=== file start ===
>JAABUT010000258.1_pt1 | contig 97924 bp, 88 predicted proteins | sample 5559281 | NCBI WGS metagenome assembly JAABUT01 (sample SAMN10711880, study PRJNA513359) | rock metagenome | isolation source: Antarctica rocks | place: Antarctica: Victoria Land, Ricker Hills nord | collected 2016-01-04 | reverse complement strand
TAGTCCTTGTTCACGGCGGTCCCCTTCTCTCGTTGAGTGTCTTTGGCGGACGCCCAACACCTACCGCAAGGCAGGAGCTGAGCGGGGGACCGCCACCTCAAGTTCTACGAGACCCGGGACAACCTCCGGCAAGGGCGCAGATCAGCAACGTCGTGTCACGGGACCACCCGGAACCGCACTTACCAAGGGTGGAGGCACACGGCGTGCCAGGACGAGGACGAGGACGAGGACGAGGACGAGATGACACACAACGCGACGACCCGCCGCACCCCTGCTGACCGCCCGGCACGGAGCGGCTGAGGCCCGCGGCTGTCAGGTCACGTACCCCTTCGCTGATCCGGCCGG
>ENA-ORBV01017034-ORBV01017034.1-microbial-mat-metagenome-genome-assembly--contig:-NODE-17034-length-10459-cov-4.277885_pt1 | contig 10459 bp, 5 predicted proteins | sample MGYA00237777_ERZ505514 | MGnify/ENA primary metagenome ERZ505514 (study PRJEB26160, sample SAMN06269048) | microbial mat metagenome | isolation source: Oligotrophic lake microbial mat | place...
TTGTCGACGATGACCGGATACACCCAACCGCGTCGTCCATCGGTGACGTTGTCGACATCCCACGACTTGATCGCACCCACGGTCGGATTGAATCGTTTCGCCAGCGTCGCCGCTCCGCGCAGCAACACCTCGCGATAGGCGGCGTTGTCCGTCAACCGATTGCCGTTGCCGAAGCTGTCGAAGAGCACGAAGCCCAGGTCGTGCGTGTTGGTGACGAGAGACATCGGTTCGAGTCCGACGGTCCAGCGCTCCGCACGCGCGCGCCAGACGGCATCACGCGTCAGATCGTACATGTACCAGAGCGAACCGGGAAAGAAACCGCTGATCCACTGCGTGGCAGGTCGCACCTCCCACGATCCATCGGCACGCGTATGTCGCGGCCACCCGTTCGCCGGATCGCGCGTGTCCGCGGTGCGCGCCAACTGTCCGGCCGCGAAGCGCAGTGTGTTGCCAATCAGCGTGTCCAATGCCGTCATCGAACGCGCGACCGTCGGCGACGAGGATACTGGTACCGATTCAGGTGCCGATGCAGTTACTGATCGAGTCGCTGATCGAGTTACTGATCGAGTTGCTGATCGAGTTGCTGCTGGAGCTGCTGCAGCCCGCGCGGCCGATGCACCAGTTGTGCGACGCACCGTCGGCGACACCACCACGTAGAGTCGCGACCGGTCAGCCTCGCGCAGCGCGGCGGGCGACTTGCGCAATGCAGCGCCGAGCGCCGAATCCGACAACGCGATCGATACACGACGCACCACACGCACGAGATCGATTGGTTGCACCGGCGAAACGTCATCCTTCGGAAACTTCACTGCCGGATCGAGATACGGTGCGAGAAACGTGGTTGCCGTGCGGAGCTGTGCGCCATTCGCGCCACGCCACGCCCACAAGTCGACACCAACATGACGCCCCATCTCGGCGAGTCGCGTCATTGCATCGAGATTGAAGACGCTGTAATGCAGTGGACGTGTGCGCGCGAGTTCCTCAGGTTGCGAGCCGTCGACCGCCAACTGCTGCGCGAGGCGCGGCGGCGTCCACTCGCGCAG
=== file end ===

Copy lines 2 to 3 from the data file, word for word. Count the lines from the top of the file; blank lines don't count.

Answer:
TAGTCCTTGTTCACGGCGGTCCCCTTCTCTCGTTGAGTGTCTTTGGCGGACGCCCAACACCTACCGCAAGGCAGGAGCTGAGCGGGGGACCGCCACCTCAAGTTCTACGAGACCCGGGACAACCTCCGGCAAGGGCGCAGATCAGCAACGTCGTGTCACGGGACCACCCGGAACCGCACTTACCAAGGGTGGAGGCACACGGCGTGCCAGGACGAGGACGAGGACGAGGACGAGGACGAGATGACACACAACGCGACGACCCGCCGCACCCCTGCTGACCGCCCGGCACGGAGCGGCTGAGGCCCGCGGCTGTCAGGTCACGTACCCCTTCGCTGATCCGGCCGG
>ENA-ORBV01017034-ORBV01017034.1-microbial-mat-metagenome-genome-assembly--contig:-NODE-17034-length-10459-cov-4.277885_pt1 | contig 10459 bp, 5 predicted proteins | sample MGYA00237777_ERZ505514 | MGnify/ENA primary metagenome ERZ505514 (study PRJEB26160, sample SAMN06269048) | microbial mat metagenome | isolation source: Oligotrophic lake microbial mat | place...